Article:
Blake is of course one of the most famous poets in the English language, but most people know him only from short poems like The Tiger [sic] (“Tyger, Tyger burning bright/ In the forests of the night/ What immortal hand or eye/ Could frame thy fearful symmetry”) and Jerusalem, sung in Anglican churches each week. But most of Blake’s work is much too weird to make it into church. It is peopled by gods and monsters, illuminated by Blake’s own wonderful over-the-top illustrations. (For example, America: A Prophecy, his poetic interpretation of the American Revolutionary War, begins “The shadowy Daughter of Urthona stood before red Orc/When fourteen suns had faintly journey’d o’er his dark abode” — George Washington and Thomas Jefferson don’t make Blake’s version.)
Blake’s gravestone sits right on the pavement in the middle of Bunhill Fields, and as such unfortunately has been slightly damaged.
I don’t read Blake every day or even every week, but I probably do use Bayes’s famous theorem at least that often. As I and other bloggers have gone on and on about, Bayes’s theorem is the mathematical statement of how we ought to rigorously and consistently incorporate new information into our model of the world. Bayes himself wrote down only a version appropriate for a restricted version of this problem, and used words, rather than mathematica symbols. Nowadays, we usually write it mathematically, and in a completely general form, as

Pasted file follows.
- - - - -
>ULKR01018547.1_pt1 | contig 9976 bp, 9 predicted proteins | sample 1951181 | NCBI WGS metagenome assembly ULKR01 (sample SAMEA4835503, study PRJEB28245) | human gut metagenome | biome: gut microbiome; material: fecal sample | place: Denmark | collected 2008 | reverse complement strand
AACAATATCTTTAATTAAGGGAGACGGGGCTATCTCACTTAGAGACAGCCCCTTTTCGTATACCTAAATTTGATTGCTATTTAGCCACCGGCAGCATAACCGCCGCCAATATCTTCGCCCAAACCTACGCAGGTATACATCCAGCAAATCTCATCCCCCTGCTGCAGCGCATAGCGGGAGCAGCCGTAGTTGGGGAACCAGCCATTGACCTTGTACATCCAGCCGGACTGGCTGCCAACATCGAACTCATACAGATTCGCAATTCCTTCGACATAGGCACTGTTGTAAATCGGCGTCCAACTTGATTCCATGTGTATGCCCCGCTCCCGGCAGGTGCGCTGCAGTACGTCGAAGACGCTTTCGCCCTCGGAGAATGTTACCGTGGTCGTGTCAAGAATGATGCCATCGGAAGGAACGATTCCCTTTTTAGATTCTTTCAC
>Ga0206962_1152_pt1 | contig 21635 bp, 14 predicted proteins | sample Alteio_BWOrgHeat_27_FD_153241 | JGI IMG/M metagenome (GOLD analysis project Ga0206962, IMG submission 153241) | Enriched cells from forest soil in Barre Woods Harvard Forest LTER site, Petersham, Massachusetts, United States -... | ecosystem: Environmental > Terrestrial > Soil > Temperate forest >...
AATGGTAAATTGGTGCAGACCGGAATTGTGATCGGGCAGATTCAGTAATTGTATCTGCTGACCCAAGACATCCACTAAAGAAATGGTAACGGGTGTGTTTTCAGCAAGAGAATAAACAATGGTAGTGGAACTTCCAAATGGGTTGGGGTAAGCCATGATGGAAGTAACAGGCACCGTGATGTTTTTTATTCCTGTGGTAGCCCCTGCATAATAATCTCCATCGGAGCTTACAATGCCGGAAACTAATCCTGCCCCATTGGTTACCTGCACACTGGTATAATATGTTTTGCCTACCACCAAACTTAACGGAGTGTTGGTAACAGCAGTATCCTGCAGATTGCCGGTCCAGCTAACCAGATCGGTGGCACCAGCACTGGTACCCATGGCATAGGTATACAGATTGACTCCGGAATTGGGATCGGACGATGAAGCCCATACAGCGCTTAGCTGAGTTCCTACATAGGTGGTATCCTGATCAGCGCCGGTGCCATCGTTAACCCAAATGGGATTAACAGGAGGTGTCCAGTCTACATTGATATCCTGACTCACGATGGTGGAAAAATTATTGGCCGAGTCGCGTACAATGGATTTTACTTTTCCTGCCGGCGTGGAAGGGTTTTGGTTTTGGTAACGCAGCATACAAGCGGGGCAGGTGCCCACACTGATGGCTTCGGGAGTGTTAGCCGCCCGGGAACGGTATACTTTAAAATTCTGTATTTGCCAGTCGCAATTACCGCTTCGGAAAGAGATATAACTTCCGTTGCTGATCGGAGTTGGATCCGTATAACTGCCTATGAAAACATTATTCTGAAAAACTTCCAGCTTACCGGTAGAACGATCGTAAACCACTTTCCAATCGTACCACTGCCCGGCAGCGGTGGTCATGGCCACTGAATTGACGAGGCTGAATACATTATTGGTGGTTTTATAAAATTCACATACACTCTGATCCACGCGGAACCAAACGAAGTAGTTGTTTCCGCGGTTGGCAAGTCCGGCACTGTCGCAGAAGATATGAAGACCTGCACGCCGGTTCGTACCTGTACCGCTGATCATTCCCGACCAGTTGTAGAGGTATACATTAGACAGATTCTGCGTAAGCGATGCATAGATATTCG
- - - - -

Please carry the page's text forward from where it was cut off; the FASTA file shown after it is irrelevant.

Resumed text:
Inscription: “Rev. Thomas Bayes, son of the said Joshua and Ann Bayes, 7 April 1761. In recognition of Thomas Bayes’s important work in probability this vault was restored in 1960 with contributions received from statisticians throughout the world.” (With restoration and upkeep since by Bayesian Efficient Strategic Trading of Hoboken, NJ, USA —across the Hudson River from New York City— and ISBA, the International Society for Bayesian Analysis.)